trends to understand its procedures and form predictions. What assumptions are central to the
organizational behavior paradigm? What are the inherent limitations of using standard operating
procedures to predict outputs in international affairs? Can organizational behavior constrain
“rationality?” How might Model II contribute to a broader understanding of deterrence
or force posture?
Chapter 4, “The Cuban Missile Crisis: A Second Cut,” examines the planning
and implementation process in the build-up of Soviet missiles, imposition of the US blockade,
and withdrawal of Soviet missiles through the organizational behavior lens. The examples of
Jupiter missiles in Turkey and the detection of missiles in Cuba illustrate the way organizational
behaviors, designed to streamline operations within governments and between partners, became
significant factors during the crisis. How did advances in technology alter the risk of escalation
during the crisis? In what ways does this analysis underscore the benefits and potential drawbacks
of standard procedures?
Chapter 5, “Model III: Governmental Politics Paradigm.” The Governmental Politics
Paradigm focuses on the internal politics of government where decisions are the result of bargaining
games among players in government. Model III recognizes governments are comprised of many actors and
focuses on the intra-group dynamics as individual actors pursue a range of interests. In contrast to
Models I and II, government actions are understood as political resultants: a product of conflict and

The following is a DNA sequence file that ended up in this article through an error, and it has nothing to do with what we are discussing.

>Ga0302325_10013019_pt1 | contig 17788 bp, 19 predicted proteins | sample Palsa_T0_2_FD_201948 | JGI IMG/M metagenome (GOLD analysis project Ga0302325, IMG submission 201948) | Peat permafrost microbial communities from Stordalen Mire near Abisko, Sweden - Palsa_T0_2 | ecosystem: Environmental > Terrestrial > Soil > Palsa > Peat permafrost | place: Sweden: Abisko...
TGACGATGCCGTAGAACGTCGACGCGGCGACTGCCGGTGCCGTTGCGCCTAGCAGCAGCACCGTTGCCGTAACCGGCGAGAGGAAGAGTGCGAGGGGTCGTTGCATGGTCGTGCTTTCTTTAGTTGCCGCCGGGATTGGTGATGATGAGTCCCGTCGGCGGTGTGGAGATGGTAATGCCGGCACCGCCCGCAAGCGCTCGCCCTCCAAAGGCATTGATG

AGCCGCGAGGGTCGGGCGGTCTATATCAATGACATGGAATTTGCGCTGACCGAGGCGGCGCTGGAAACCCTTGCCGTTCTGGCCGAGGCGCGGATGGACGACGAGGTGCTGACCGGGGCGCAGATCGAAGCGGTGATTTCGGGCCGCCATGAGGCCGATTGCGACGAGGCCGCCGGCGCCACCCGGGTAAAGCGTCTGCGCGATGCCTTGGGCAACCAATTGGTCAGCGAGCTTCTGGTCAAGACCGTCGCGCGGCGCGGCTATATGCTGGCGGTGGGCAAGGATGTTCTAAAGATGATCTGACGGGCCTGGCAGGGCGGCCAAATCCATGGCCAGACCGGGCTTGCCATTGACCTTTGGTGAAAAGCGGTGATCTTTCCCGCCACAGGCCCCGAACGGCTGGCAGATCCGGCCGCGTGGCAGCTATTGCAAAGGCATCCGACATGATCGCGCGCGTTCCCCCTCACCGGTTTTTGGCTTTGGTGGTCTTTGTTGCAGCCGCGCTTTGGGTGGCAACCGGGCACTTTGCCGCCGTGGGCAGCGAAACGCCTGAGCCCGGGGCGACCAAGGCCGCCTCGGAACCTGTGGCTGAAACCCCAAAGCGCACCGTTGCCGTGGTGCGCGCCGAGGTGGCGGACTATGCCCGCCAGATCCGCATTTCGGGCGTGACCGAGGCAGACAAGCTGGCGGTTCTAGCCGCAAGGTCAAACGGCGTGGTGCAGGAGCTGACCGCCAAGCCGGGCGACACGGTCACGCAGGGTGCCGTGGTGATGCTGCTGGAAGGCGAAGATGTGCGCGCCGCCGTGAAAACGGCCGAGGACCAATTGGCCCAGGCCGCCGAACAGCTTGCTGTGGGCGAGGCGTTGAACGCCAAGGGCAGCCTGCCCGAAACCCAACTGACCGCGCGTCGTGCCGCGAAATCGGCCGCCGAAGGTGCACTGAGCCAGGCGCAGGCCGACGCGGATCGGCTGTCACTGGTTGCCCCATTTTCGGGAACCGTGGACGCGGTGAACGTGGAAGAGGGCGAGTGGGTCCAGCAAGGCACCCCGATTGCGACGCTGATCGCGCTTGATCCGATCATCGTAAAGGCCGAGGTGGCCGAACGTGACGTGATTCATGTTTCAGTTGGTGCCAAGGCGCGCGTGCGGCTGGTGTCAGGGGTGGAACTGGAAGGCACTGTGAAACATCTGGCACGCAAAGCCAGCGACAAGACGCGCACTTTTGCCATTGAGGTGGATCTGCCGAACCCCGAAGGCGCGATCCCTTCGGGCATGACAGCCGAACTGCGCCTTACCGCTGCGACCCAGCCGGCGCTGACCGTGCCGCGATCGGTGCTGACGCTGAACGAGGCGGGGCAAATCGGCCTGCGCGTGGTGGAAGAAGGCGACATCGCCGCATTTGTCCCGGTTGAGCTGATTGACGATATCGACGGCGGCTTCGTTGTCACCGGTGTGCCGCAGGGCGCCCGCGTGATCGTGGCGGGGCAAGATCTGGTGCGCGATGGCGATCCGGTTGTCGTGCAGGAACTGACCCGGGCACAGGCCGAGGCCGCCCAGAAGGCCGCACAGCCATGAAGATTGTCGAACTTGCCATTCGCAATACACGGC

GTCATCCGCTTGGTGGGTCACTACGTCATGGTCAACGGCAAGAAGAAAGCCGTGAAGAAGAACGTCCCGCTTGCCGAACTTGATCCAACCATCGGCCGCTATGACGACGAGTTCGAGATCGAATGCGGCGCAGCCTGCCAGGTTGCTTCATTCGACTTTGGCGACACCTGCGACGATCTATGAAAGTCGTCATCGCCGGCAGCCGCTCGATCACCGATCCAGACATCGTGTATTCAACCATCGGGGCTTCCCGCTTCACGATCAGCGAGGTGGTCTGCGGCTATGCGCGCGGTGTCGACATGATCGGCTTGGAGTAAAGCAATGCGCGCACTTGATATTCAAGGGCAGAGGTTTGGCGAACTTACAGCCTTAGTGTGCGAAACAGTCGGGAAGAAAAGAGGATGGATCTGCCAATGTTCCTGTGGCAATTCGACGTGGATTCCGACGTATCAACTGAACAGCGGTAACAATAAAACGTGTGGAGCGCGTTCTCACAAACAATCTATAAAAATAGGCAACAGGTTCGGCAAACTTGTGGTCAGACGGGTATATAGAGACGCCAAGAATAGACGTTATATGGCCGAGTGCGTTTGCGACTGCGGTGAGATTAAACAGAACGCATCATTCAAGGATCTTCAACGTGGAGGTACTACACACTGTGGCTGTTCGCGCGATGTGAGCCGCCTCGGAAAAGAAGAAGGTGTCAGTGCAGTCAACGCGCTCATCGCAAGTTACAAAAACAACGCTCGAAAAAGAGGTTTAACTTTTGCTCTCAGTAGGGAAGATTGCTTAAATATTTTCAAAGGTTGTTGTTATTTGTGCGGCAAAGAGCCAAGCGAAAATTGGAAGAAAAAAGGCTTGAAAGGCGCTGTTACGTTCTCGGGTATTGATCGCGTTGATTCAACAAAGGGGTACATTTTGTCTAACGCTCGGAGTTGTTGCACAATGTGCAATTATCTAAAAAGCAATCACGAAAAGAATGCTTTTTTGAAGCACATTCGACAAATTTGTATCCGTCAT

compromise among government officials. While competing viewpoints can allow a more comprehensive
analysis of problems, differences in expected outcomes, the complexity of joint action, and groupthink
can negate the benefits of multiple perspectives in the decision-making process. The Governmental
Politics Paradigm offers a framework for analysts to gather available information on individual
differences in perceptions and priorities to determine competing interests. What role might regime
type (democracy or autocracy) play in the Governmental Politics Paradigm?
Chapter 6, “The Cuban Missile Crisis: A Third Cut.” The third vantage point,
Governmental Politics (Model III), is applied to members of President Kennedy’s inner-circle
and the known Soviet decision-makers. This analysis reveals the personal perspectives of government
officials as they persuade Kennedy and Khrushchev to adopt a course of action. How did the composition
of the Soviet inner-circle differ from decision-makers in the American inner-circle? Does this analysis
reveal any important distinctions in American and Soviet civil-military relations? What is the difference
between consensus and groupthink?
Conclusion/Synthesis Questions: Do the authors effectively question the utility of the
Rational Actor Model? How might competing conceptual models be combined to better explain or
predict behavior in crisis decision making? What strategic lessons can be learned from the
Cuban Missile Crisis? Are the Model I, II, and III questions (pp. 389-390) useful in gaining a
better understanding of current foreign affairs?